There’s no other way to say it: the carnage from tonight’s episode of “24” had me positively giddy. Jack Bauer may have dispensed some Dirty Harry-style justice in the past, but this time around, he’s a Terminator. He doesn’t feel pity, or remorse, and he absolutely will not stop until you are dead. Jesus, I can still feel the small jabs that he hit that hit man with last week, but that shot of Novakovich’s suite littered with dead guys, with Novakovich himself taking a poker to the stomach…that was a thing of beauty. I have been waiting for years to see Jack do something like that. Way to give the people what they want, Fox. I love it when shows finally start acting like they have nothing to lose. Unfortunately, they usually only do this after they’ve lost everything.

Having said that, I’m still unhappy that Jack hasn’t thought to upload the incriminating video to the interwebs. On the plus side, Mr. Blonde still has a copy of it on his hard drive, and since the video is of Starbuck, and Buffy is the one that’s about to pay him a visit, it’s possible that Buffy will get one look at this video and want to blow the whistle whether Jack wishes it or not. Either way, it will be a huge missed opportunity if the world doesn’t see that clip.

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“Hello? Hey, Mr. Rafferty, how are you? Are the royalty checks still coming in?”


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24 8.21: The knife feels like justice

Tonight’s episode of “24” felt like a blast from the past. It was pretty lean in terms of storytelling, it contained a hellacious, if predictable, end-around, and ended with one of the most vicious torture scenes in the show’s history. Pity it had one major, major flaw.

I liked that Dominic was so busy trying to nail down Bauer down that he took no notice of Chloe and Merv the Perv conspiring behind his back. Even when he noticed Chloe giving him The Look (you know the one), he just tinted the windows and kept on scheming. Fool. Nobody puts Chloe in a corner. Still, you’d think Dominic would show a little more diplomacy when safeguarding high crimes committed by the White House. By yanking that file away from Arlo, he may as well have stamped “CORRUPT” on his forehead.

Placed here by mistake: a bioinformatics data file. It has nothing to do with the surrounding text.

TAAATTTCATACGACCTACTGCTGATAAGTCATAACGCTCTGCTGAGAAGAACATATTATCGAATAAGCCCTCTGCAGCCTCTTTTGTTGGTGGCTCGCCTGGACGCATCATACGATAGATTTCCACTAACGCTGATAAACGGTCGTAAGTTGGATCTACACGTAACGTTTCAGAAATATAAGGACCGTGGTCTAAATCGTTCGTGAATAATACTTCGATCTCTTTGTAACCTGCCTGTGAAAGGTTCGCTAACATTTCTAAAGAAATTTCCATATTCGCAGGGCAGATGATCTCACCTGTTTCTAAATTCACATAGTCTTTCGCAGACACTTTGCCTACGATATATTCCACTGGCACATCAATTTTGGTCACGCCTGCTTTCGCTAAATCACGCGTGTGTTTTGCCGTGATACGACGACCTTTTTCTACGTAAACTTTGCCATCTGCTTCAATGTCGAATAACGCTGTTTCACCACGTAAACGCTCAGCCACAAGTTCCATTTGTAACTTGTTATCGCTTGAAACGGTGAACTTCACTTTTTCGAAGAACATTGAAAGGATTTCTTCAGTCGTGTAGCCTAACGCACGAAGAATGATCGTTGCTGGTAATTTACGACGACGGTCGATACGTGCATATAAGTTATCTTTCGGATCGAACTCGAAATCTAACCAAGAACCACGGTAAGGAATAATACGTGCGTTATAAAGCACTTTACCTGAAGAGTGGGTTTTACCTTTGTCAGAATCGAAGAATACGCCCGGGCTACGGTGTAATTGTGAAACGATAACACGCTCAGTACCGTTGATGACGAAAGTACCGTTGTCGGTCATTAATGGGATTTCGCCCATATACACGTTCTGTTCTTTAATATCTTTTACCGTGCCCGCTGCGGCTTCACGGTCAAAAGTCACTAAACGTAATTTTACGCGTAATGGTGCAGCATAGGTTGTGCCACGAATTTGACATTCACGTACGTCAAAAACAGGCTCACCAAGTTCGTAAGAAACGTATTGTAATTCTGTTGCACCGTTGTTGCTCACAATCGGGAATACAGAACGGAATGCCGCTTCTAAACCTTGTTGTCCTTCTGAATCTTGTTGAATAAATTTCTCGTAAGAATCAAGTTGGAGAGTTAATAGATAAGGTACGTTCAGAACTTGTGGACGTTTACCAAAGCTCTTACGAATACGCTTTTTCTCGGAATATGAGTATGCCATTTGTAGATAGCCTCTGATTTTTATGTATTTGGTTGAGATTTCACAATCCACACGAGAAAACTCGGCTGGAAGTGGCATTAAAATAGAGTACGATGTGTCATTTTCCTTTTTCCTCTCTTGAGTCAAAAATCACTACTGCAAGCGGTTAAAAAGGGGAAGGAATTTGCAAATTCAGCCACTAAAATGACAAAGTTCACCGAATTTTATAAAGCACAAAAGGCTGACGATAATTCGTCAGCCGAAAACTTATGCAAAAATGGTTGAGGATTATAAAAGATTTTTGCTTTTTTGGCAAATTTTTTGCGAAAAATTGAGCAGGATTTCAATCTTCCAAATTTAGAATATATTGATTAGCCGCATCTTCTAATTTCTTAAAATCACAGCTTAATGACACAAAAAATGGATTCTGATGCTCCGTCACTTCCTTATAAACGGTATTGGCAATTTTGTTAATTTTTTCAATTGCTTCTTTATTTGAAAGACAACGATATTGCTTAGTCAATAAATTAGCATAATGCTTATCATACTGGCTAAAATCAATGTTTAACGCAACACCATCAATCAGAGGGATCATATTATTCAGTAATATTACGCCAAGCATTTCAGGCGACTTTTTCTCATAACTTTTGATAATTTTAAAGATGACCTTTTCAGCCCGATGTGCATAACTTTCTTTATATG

As Jack is setting up the meet with White She Devil, I’m thinking to myself, “There has to be a better way to do this.” Not in terms of getting her the evidence (more on that in a bit), but in terms of meeting out in the open like that. So as it’s going down and he shows up, I knew he’d have a plan, and sure enough, he did. He didn’t care about getting caught on camera – he knew the hit man who took out Crazy Jackie would be there, and could then settle two scores for the price of one. Get the intel, and make the motherfucker responsible for Jackie’s death squeal like a stuck pig before ultimately killing him. Re-enter Mr. Blonde, to get the drop on Dmitri Sharpshooter.

But I have another idea.

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“Let’s see, stab him, then the lighter fluid, then the blowtorch, then the pliers. No, pliers first, the crowd loves it when I open with that.”


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24 8.20: Put me down

Bledsoe: “You won’t take the shot, it’s too risky! I’ll kill her before you…”
Jack: *Blam*

Seriously, that was one of the best deaths in “24” history. Here was Toepick, trying to act all intimidating, when Jack was a mere five or six feet away. He may as well have had the gun on Toepick’s forehead. Heck, I’m pretty sure Jack has made that shot across a windy rooftop with a pea shooter in a previous season.

As Jack continues to thwart I.M. Weasel’s nefarious plans, Logan’s conversations with Allison remind me of a “Simpsons” episode – in full disclosure, it should be noted that pretty much everything reminds me of a “Simpsons” episode – where Apu is trying to get out of his arranged marriage to a family friend, and Homer suggests that he pretend that he’s married to Marge, and Bart and Lisa are his kids. When the plan continues to go wrong, Apu finally grows tired of Homer’s wacky schemes:

Apu: Is it me, or do all of your plans involve some horrible web of lies?
Homer: It’s you.

Logan is Homer. Allison is Apu. Only she’s still going along with Logan’s ridiculous suggestions, even though each one is riskier and more conspicuous than the last one. Again, the woman who sent her own daughter to prison is authorizing Logan to put his assistant (official “24” nickname: Dominic, from his “Dollhouse” days) in charge of the hunt for Jack at CTU. Because that doesn’t look at all suspicious that you’re putting someone in between Jack and Chloe. Yumpin’ yiminy.

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“Well, I say he does have to shoot me now! So shoot me now!”